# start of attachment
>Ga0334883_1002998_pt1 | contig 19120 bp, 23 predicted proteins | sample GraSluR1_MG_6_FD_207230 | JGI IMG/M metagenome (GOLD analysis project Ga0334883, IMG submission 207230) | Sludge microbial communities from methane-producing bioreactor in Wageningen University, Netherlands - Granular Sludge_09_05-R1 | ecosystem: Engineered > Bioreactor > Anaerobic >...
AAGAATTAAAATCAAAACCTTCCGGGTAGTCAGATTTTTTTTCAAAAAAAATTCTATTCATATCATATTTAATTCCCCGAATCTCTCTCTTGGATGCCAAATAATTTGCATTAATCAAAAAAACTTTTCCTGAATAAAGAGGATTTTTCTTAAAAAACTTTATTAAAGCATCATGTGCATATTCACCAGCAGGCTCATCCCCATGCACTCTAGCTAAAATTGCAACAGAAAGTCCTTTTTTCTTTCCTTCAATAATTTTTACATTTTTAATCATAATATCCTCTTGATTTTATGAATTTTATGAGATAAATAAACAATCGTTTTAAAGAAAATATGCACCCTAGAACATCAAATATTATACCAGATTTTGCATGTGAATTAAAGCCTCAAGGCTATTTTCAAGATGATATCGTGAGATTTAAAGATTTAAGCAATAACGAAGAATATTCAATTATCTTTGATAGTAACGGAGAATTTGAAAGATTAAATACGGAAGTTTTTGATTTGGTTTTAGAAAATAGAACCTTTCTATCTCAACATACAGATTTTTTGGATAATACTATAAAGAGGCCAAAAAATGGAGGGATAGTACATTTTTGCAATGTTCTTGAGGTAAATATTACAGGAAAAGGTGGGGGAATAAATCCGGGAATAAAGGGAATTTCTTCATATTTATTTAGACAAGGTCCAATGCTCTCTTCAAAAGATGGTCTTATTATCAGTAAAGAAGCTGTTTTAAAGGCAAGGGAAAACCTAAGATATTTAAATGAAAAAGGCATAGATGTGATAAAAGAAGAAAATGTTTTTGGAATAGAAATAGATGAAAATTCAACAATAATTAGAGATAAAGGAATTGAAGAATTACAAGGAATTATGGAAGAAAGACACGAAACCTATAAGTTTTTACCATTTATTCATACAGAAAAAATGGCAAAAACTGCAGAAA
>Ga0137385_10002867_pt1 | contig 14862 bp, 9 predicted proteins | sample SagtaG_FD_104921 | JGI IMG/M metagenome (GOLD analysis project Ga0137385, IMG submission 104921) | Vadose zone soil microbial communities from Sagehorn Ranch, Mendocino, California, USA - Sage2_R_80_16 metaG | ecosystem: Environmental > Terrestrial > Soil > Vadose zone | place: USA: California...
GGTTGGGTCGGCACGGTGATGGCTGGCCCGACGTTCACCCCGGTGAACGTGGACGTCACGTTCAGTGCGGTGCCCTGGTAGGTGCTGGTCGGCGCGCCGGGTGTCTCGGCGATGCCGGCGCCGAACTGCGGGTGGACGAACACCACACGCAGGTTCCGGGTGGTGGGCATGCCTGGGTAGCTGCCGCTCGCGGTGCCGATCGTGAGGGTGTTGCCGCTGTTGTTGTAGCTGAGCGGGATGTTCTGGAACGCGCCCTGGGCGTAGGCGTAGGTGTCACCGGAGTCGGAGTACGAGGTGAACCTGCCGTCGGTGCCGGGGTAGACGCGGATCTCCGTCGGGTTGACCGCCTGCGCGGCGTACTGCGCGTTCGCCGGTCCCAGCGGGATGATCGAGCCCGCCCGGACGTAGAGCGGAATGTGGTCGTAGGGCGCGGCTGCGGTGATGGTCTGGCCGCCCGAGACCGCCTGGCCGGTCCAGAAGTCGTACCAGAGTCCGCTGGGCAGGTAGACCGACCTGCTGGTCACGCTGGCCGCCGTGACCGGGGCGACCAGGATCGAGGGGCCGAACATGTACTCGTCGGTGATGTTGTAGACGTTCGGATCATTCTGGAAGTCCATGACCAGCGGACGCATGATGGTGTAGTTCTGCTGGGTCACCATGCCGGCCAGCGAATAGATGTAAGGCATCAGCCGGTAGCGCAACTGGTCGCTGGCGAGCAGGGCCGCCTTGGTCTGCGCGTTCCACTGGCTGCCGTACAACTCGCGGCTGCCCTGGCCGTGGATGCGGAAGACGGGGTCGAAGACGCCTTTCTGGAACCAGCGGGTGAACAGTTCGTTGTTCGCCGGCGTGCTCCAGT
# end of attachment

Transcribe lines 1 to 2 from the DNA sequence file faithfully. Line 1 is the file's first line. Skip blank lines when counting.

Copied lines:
>Ga0334883_1002998_pt1 | contig 19120 bp, 23 predicted proteins | sample GraSluR1_MG_6_FD_207230 | JGI IMG/M metagenome (GOLD analysis project Ga0334883, IMG submission 207230) | Sludge microbial communities from methane-producing bioreactor in Wageningen University, Netherlands - Granular Sludge_09_05-R1 | ecosystem: Engineered > Bioreactor > Anaerobic >...
AAGAATTAAAATCAAAACCTTCCGGGTAGTCAGATTTTTTTTCAAAAAAAATTCTATTCATATCATATTTAATTCCCCGAATCTCTCTCTTGGATGCCAAATAATTTGCATTAATCAAAAAAACTTTTCCTGAATAAAGAGGATTTTTCTTAAAAAACTTTATTAAAGCATCATGTGCATATTCACCAGCAGGCTCATCCCCATGCACTCTAGCTAAAATTGCAACAGAAAGTCCTTTTTTCTTTCCTTCAATAATTTTTACATTTTTAATCATAATATCCTCTTGATTTTATGAATTTTATGAGATAAATAAACAATCGTTTTAAAGAAAATATGCACCCTAGAACATCAAATATTATACCAGATTTTGCATGTGAATTAAAGCCTCAAGGCTATTTTCAAGATGATATCGTGAGATTTAAAGATTTAAGCAATAACGAAGAATATTCAATTATCTTTGATAGTAACGGAGAATTTGAAAGATTAAATACGGAAGTTTTTGATTTGGTTTTAGAAAATAGAACCTTTCTATCTCAACATACAGATTTTTTGGATAATACTATAAAGAGGCCAAAAAATGGAGGGATAGTACATTTTTGCAATGTTCTTGAGGTAAATATTACAGGAAAAGGTGGGGGAATAAATCCGGGAATAAAGGGAATTTCTTCATATTTATTTAGACAAGGTCCAATGCTCTCTTCAAAAGATGGTCTTATTATCAGTAAAGAAGCTGTTTTAAAGGCAAGGGAAAACCTAAGATATTTAAATGAAAAAGGCATAGATGTGATAAAAGAAGAAAATGTTTTTGGAATAGAAATAGATGAAAATTCAACAATAATTAGAGATAAAGGAATTGAAGAATTACAAGGAATTATGGAAGAAAGACACGAAACCTATAAGTTTTTACCATTTATTCATACAGAAAAAATGGCAAAAACTGCAGAAA